By Ken Pendleton - USSoccerPlayers (September 21, 2006) — It has now been more than 31 years since his Pelé made what Sports Illustrated described as his “triumphant debut” with the New York Cosmos against the Dallas Tornadoes. The match, which was actually a hastily arranged exhibition, was played at ramshackle Downing Stadium on Randalls Island just off Manhattan before 22,000 fans and broadcast nationally by CBS on June 15, 1975.
CBS took the broadcast pretty seriously. They assigned Frank Lieber and British golf-commentator Ben Wright to provide the play-by-play, interviewed Paul Gardner at halftime (while a high school band entertained the fans), and brought along Jack Whittaker, one of the deans of American sports punditry, to offer some perspective about what Pelé might mean to the future of American soccer.
To sum up, Whittaker argued that American soccer was as run-down as Downing Stadium. “A sandlot in a city of glass and steel,” he said. Pelé’s task was to lift it out of the darkness “into the sunlight of a well-seeded pitch.” The jury was still out, but he would have help, from the droves of kids who were starting to play soccer, and the North American Soccer League, which was no longer drowning in red ink. Whittaker was optimistic: “I think he is up to it, because this afternoon for an hour-and-a-half this was not a worn out stadium with the paint peeling; it was a gay, sunlit place, and we cheered his artistry.”
And artistry it was. Pelé had not played for eight months, since he announced his retirement after his last match with Santos, but he was in transcendent form. He made a bewildering variety of passes, starting with his first touch, which was a successful backheel. Time seemed to all but stop every time he touched the ball, as he surveyed all his options, before invariably making a perfectly weighted pass. He set up the Cosmos’ first goal, which CBS missed because they were showing a commercial, with a slide-rule pass into the box and created around a dozen solid chances for teammates.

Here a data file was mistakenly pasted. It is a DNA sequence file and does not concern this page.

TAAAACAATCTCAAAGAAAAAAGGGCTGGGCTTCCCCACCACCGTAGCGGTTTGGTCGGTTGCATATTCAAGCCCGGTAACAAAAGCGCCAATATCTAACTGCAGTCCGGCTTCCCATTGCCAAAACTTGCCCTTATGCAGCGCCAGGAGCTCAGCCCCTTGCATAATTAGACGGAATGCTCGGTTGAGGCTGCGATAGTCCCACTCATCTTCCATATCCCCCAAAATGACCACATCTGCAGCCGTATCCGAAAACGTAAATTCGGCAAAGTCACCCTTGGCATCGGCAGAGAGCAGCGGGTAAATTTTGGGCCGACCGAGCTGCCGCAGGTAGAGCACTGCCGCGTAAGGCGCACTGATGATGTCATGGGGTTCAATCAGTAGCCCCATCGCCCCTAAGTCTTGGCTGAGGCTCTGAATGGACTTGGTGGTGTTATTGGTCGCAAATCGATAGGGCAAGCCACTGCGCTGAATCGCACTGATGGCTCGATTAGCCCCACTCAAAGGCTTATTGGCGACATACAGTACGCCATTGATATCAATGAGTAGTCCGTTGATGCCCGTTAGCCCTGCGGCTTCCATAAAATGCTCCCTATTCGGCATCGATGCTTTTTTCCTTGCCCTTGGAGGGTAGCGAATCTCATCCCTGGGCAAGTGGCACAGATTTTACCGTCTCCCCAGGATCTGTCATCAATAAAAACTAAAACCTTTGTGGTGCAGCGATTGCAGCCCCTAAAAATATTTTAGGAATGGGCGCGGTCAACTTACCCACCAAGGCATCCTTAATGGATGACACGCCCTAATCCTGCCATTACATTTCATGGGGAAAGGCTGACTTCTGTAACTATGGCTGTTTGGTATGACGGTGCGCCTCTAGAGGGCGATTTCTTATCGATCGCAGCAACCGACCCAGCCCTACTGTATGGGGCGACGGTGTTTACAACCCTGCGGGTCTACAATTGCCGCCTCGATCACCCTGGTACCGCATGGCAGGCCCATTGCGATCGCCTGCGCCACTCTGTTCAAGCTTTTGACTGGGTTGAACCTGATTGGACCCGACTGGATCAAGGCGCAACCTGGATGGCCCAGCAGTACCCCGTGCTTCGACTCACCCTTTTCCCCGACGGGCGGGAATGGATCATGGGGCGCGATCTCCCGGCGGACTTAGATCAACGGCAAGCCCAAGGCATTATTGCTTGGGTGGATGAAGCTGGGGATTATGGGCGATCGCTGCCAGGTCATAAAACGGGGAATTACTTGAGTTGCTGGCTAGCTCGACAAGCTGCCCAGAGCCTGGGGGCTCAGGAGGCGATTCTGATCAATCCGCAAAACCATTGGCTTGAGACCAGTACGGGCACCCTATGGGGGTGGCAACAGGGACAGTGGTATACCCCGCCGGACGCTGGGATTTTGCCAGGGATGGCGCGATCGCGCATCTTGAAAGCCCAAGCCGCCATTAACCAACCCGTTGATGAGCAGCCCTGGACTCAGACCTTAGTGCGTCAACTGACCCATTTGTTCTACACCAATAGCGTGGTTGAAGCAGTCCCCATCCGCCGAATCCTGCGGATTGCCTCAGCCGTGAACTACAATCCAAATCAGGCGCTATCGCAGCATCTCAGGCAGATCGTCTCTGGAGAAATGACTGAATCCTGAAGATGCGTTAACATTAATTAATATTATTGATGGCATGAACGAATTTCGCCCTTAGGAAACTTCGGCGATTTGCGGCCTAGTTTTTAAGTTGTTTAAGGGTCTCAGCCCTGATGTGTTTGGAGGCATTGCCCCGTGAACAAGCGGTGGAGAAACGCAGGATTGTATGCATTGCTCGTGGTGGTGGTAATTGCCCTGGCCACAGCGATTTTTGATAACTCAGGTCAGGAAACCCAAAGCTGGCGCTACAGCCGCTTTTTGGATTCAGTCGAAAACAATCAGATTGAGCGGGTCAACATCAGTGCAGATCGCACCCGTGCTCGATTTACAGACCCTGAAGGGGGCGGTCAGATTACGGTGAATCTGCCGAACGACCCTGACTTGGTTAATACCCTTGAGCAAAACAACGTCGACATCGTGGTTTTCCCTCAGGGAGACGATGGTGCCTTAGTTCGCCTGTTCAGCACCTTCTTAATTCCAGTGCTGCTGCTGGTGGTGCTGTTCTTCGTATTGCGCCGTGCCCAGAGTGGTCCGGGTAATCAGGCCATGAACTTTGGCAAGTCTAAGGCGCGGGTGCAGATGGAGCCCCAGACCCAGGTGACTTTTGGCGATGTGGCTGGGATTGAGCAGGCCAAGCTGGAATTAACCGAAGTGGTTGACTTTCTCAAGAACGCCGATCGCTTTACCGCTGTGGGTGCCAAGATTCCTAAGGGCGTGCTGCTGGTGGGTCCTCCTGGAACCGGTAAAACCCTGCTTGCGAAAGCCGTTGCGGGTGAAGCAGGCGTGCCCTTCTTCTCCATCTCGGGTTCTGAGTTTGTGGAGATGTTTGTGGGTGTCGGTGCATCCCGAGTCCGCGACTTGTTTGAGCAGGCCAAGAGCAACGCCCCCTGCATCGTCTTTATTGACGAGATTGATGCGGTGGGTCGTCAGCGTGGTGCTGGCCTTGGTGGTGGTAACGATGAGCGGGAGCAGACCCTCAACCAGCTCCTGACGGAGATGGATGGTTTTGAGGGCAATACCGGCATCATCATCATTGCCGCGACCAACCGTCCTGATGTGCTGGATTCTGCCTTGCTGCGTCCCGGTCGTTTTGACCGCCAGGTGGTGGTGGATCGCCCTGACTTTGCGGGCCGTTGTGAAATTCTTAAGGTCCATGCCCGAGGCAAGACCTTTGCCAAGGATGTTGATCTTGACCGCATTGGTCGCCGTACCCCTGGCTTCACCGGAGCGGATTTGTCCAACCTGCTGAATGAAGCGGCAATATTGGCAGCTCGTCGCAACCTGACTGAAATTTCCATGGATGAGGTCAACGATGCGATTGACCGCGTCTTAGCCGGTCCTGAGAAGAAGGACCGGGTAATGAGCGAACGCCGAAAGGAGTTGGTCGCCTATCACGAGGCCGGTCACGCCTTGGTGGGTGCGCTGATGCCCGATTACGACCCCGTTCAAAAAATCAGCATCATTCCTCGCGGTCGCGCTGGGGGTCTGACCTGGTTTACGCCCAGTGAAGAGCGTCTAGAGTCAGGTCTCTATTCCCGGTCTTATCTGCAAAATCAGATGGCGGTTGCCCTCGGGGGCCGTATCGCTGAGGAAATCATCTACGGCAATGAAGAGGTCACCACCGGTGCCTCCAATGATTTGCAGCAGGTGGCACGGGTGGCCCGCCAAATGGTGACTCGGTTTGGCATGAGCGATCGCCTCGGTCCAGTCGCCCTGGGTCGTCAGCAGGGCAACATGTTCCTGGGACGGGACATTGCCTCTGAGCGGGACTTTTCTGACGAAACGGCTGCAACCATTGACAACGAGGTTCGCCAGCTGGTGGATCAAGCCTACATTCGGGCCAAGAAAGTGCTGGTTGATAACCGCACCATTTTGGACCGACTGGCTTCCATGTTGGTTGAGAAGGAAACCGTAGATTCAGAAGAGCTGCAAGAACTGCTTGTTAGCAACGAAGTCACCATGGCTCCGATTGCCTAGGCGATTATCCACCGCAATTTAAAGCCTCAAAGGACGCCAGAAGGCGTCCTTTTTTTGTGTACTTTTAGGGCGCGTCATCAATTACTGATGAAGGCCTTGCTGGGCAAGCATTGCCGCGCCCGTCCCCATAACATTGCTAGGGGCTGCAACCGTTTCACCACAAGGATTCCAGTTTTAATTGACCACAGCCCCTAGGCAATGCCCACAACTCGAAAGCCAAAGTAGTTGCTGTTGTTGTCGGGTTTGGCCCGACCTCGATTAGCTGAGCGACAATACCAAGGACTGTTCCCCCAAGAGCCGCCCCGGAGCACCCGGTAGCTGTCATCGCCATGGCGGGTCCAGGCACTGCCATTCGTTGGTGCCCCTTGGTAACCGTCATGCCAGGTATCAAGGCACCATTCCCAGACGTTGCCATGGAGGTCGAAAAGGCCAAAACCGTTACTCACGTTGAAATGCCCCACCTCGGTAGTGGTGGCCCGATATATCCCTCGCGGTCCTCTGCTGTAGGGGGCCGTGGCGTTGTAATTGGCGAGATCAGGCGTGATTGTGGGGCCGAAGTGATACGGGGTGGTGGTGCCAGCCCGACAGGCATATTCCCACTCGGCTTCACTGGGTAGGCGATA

The fans and CBS, however, came to see goals. He headed the ball against the woodwork in the first half, while CBS was showing a commercial, and scored with a near post header off a corner in the second half, while CBS was showing a replay. During the next commercial break, a clearly exasperated Wright said, “Damn it!”
The match was incredibly open. There were 13 shots and only six fouls committed in the first half. The players had a lot of time to make use of the ball because the offside lines were only 35 yards away from each goal. This really suited the Cosmos, who placed an emphasis on ball skills, even on a pitch that was so awful that CBS had to paint the muddy patches green. There were very few long passes. As the match progressed, Pelé went deeper and deeper in search of the ball. He realized that the ball was not going to come to him up top, so he dropped back and focused on conducting his teammates.
The fact that the Cosmos’ style was more Latin than British clearly caught the attention of Paul Gardner, especially since they and Tornadoes were coached by Brits, Bob Bradley and Ron Newman . During a halftime interview by Wright, he claimed that Pelé would do more than just increase the popularity of the sport in the United States. He’s going to “introduce a style of play to which Americans are not used to, in short, a skillful style of play. I think this is something American soccer has been lacking very, very substantially up till now; it has been a very physical game up till now.”